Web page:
The procedure was scheduled for 9:00 am. First thing, I asked the nurse if she could remove my I.V. since I was all finished with my infusions. She shook her head and said she could get in BIG TROUBLE (actually she said she would get her “butt kicked”) if she took it out. She told me I would have to call a home health nurse through the same company that put it in. Then she looked at me sympathetically and said, “I will do it on one condition; that you don’t tell a soul.” I promised (this blog doesn’t count, right?) She locked the door, and freed my arm from the itchy contraption. I was SO happy to have my arm again!
She took my blood pressure - of course it was high. It is every time I go to the doctor. Then my temperature - 100.7 degrees, and I was flushed too -- It was the steroids. Gained 6 pounds in 3 days -- again, the steroids. Nice I could blame it on something besides myself.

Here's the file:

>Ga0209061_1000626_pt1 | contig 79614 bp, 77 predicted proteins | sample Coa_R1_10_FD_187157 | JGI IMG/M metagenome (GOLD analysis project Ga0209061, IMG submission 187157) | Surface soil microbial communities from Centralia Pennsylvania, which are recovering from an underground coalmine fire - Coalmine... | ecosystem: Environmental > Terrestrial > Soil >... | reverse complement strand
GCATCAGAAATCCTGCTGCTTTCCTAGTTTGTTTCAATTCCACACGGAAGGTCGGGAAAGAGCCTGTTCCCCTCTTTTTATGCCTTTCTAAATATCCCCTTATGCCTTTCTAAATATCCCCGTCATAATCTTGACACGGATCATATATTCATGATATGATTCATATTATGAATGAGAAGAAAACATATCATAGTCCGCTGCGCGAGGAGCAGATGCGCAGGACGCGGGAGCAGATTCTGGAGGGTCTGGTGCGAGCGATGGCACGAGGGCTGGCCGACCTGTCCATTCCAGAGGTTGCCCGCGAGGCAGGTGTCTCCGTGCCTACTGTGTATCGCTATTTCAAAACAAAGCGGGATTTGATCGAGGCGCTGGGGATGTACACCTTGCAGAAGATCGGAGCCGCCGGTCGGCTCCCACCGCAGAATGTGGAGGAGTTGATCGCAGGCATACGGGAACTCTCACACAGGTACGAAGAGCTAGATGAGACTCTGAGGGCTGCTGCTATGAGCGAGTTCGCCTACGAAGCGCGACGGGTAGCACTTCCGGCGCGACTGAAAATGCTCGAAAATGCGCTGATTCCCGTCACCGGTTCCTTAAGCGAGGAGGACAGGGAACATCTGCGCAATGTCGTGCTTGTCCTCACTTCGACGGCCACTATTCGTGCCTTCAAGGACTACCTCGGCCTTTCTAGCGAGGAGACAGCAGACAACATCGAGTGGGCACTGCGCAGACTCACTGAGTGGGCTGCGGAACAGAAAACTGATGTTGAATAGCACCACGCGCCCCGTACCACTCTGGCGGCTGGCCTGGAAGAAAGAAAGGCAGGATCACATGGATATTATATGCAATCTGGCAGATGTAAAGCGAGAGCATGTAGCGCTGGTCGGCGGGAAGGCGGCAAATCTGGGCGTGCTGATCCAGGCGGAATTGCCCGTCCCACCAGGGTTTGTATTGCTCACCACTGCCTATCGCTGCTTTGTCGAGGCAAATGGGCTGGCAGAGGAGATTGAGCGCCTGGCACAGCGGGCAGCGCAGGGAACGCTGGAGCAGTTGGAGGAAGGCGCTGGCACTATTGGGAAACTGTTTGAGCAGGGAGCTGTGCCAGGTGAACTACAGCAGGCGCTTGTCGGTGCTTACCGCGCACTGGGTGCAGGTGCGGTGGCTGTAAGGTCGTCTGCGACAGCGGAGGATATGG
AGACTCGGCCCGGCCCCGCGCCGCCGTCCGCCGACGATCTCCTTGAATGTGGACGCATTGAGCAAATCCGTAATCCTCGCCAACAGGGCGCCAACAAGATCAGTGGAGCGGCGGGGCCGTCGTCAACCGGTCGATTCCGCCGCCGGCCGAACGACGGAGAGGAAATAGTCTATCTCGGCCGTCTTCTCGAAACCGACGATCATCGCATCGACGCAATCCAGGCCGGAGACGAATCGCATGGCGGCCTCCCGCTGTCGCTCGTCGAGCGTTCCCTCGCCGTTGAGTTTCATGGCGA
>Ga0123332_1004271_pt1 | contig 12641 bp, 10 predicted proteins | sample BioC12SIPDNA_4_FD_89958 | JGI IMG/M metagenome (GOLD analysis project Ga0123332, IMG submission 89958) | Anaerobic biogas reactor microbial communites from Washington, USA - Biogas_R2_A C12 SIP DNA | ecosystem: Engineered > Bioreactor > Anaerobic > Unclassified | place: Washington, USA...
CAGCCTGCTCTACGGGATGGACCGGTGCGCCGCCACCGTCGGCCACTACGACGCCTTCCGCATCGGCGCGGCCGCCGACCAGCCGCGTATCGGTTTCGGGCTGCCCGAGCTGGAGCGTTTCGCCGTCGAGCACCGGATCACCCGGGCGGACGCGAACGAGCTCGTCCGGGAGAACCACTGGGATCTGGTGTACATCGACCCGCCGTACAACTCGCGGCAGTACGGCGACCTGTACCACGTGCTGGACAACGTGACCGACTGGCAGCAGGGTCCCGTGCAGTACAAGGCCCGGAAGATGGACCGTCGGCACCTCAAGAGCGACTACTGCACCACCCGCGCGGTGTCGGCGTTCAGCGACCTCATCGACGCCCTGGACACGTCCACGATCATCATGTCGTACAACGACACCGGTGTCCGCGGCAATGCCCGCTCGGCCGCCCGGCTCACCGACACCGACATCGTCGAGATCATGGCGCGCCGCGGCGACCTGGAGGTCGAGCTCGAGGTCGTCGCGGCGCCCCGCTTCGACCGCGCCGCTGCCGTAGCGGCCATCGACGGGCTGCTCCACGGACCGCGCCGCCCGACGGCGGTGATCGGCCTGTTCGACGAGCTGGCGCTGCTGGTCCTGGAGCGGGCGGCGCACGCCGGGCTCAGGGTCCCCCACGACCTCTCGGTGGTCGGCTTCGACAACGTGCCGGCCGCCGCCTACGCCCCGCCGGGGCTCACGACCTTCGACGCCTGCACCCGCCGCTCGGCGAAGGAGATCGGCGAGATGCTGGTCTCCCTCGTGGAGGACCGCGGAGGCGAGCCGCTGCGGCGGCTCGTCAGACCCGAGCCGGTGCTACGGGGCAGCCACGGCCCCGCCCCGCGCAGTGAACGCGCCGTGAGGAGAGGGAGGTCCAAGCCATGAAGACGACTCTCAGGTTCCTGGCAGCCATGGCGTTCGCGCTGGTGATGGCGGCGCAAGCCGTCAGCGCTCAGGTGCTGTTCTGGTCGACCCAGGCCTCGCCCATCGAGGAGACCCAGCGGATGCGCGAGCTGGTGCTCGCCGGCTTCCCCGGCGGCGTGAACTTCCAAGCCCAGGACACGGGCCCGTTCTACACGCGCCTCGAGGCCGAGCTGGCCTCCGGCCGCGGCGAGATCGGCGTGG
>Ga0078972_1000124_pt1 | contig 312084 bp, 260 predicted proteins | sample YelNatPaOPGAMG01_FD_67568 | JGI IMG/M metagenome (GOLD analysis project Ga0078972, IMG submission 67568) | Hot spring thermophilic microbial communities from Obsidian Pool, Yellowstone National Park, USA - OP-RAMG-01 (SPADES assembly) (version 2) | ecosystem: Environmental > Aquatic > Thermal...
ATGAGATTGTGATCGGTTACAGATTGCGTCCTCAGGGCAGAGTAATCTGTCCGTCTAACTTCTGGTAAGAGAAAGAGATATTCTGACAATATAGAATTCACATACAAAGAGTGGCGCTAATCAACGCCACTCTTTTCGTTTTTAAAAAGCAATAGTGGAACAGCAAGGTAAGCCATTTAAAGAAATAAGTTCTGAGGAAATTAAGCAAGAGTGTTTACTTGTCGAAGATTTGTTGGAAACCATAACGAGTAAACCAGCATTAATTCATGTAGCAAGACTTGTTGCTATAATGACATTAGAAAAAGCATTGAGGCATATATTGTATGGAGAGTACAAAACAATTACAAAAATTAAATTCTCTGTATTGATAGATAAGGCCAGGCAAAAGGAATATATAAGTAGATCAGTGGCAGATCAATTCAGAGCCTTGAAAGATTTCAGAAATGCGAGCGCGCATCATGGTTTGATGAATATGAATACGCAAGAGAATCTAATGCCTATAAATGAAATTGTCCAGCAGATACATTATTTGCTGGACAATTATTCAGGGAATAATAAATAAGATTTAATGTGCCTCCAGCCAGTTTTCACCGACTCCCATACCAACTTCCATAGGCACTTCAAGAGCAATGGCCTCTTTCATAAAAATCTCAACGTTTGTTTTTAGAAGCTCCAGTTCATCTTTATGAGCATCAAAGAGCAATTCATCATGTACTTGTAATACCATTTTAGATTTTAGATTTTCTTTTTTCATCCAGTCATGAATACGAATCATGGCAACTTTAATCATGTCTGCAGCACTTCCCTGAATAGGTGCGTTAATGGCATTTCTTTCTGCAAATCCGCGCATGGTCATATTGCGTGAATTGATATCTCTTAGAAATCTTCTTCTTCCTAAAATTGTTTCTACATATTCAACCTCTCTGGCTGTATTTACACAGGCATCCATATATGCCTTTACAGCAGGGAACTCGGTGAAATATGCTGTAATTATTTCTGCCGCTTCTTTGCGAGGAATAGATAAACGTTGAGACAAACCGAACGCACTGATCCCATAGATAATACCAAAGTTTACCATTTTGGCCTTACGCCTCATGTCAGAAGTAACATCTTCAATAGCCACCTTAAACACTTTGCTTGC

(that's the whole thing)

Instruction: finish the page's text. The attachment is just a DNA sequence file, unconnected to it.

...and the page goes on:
The spinal tap (lumbar puncture) took about a half an hour. It was performed by another optic neurologist who already knew all there was about me. The anesthetic was WAY more uncomfortable than the spinal itself. As the doctor drew the fluid, she noticed that it exhibited higher than normal pressure. This she mentioned, could account for the slight inflammation in the optic nerve of my good eye. Dr. Adesina detected this on my first visit, but Dr. Digre thought it might just be a part of my anatomy.
She removed four vials of fluid and showed them to me. Spinal fluid is as thin and clear as any of the purest water I have ever seen. I was amazed; I had no idea. She explained the possibility of acquiring a spinal headache. The spinal fluid holds up the brain and supports the skull. The skull drops down a bit when it is removed. Solution? Lie down.
I had nine vials of blood removed for testing also. I should be able to call about results tomorrow.
I lazied the rest of the day on the couch. Matthew and Audrey took great care of me and David came to mow the backyard for which I was very grateful. No spinal headache! My back is just a little sore, that’s all.